Composition Program

As one of the earliest courses of study for most Huskies, UN 1015 Composition bridges students' reading, writing, and critical thinking skills developed prior to entering the University with those necessary for long-term success both in academia and beyond. In UN 1015, students learn to analyze and produce communicative texts for a variety of audiences, contexts, and purposes.

By studying rhetorical strategies, students learn how to recognize and assess both explicit and implicit arguments advanced in everything from political speeches, news segments, and scholarly publications to video games, films, and clothing. While the written word remains the primary mode of communication for most academic work, UN 1015 emphasizes multimodal composing—that is, communicating information and making arguments not just through writing but also through visual, audio, and other modes of communication that are increasingly common in our digital and face-to-face environments.


As they examine the persuasive techniques at work all around them, students learn to employ those strategies in their own projects. In the process, they develop a beginning familiarity with rhetoric, conventions of academic writing, information literacy, collaboration, and research. By learning to recognize and adopt the communicative practices and genre conventions employed by various discourse communities, students leave UN 1015 better prepared to successfully communicate in their classes, at work, and in other areas of their lives.


Holly Hassel

  • Professor of Composition
  • Director, Composition Program
Elizabeth Novotny

Elizabeth Novotny

  • PhD Candidate

Course Objectives 

  • Recognize and use several strategies for producing and interpreting persuasive texts that are appropriate for a particular context, audience, and purpose;
  • Know how to develop an organized text in written, aural, and/or visual modes and demonstrate a basic understanding of the conventions of a genre or discipline;
  • Develop carefully crafted arguments informed by research, critical reasoning, and persuasive techniques.

Core Assignments

While individual sections throughout Michigan Tech’s composition program represent a diverse array of themes and learning styles, all students must complete four common projects, or “Core Assignments.” There is some variation in how each section approaches these projects, but the basic requirements and learning objectives are common to all sections. As such, in addition to various section-specific daily assignments, all students will complete the Rhetorical Analysis, the Research Process Evaluation, the Researched Argument, and the Multimodal Project.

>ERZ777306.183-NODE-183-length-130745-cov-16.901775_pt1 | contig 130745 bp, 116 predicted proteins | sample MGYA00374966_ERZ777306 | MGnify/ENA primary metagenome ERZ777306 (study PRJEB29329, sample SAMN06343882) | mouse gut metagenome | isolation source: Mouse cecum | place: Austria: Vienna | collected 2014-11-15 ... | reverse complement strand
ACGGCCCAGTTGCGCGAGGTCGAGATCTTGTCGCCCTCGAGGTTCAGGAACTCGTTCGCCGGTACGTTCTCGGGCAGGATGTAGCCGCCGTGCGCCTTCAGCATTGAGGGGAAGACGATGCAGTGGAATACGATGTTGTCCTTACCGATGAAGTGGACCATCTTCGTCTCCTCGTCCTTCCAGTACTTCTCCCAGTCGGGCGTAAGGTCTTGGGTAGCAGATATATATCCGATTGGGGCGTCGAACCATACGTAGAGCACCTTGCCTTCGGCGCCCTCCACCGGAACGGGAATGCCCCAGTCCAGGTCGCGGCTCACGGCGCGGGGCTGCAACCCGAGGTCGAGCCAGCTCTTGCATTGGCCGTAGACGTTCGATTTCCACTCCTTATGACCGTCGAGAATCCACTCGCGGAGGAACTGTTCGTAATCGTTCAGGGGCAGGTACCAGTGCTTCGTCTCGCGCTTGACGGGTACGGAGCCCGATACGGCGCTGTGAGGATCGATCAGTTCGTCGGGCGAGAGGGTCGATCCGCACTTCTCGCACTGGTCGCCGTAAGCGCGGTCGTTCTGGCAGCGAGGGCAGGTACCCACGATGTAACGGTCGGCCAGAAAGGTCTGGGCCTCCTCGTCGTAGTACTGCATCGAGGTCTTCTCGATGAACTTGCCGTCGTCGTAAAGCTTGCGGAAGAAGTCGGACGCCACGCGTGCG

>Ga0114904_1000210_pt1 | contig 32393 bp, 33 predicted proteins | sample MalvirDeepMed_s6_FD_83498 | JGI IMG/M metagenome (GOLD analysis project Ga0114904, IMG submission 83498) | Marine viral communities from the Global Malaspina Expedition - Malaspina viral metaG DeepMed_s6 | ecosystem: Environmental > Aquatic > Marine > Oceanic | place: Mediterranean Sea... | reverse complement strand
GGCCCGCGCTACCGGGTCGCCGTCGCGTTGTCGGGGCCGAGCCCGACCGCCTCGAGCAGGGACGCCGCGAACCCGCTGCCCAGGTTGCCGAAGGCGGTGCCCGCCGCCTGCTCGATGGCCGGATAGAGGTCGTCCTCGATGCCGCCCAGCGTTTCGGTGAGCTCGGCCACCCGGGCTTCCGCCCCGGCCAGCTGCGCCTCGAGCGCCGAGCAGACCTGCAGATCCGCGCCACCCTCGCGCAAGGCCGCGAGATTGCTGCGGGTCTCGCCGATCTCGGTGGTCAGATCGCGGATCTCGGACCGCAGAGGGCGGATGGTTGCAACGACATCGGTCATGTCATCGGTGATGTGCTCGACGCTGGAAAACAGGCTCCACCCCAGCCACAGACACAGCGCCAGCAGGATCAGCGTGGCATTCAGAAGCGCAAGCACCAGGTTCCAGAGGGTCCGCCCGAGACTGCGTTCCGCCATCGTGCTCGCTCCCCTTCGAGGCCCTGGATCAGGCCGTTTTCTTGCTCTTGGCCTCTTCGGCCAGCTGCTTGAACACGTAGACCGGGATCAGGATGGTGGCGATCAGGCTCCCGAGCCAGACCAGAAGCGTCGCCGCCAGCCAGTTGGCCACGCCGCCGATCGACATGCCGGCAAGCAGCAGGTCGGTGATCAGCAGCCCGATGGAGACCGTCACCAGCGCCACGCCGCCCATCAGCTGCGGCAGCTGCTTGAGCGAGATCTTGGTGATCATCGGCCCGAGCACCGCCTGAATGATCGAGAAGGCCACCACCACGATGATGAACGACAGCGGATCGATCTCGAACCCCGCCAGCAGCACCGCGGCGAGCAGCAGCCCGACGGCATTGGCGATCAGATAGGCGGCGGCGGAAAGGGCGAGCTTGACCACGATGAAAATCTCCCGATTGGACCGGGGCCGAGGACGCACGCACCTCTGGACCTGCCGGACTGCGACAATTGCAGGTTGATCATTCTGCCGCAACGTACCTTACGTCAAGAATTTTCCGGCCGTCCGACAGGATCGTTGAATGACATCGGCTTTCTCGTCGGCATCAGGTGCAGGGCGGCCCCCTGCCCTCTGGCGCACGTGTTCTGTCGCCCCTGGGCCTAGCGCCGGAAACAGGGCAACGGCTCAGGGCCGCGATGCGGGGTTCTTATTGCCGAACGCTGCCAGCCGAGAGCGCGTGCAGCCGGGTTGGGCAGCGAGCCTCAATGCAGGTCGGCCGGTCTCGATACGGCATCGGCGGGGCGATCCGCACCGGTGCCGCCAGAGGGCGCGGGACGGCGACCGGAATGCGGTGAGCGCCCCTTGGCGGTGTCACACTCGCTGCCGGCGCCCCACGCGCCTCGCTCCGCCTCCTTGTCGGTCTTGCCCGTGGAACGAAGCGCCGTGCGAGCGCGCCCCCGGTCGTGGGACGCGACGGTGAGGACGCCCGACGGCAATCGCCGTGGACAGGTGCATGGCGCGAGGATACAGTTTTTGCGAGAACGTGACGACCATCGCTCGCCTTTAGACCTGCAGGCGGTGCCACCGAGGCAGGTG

Faculty kneeling down to work with students in a lecture hall in the MonsterComp class.


MonsterComp is an unofficial name for a uniquely designed and facilitated “incarnation” of UN 1015 Composition. In addition to introducing students to college writing in a diverse and highly collaborative environment, MonsterComp serves as an introduction to college teaching for the Humanities Department’s Graduate Teaching Assistants. MonsterComp provides an environment where experienced and novice instructors, together with the Director of Composition, collaboratively deliver course content. In turn, students in MonsterComp have the benefit of interacting with and getting feedback from students and instructors in sections other than their own.

Students in MonsterComp complete the same core assignments as students in other sections of the UN 1015, but the setting and structure of instruction is different.  Early each week, multiple sections of UN 1015 (typically five) meet in a lecture hall to explore concepts in rhetoric, writing, and multimodality. Then, later in the week, each section meets on its own to practice those concepts in a more traditional and intimate setting.

In MonsterComp, both students and teachers have the opportunity to learn from a wide range of writing and teaching styles.

Advanced Composition

In HU 3015 Advanced Composition, students build on their knowledge of writing researched arguments by exploring the process of conducting both primary and secondary research and compiling their findings into written form. Multidisciplinary inquiry-based projects ask students to write for both academic and lay audiences in print and digital forms. Specific research methods, writing technologies, and topics vary by section.

Course Objectives

  • Better understand how writing functions to accomplish work in disciplinary and practical contexts
  • Demonstrate critical and creative thinking by summarizing, analyzing, and synthesizing evidence from primary and secondary readings to support your own ideas.
  • Interact respectfully and productively with, and respond to, the ideas of other scholars (both the authors of the texts we will read and your fellow students).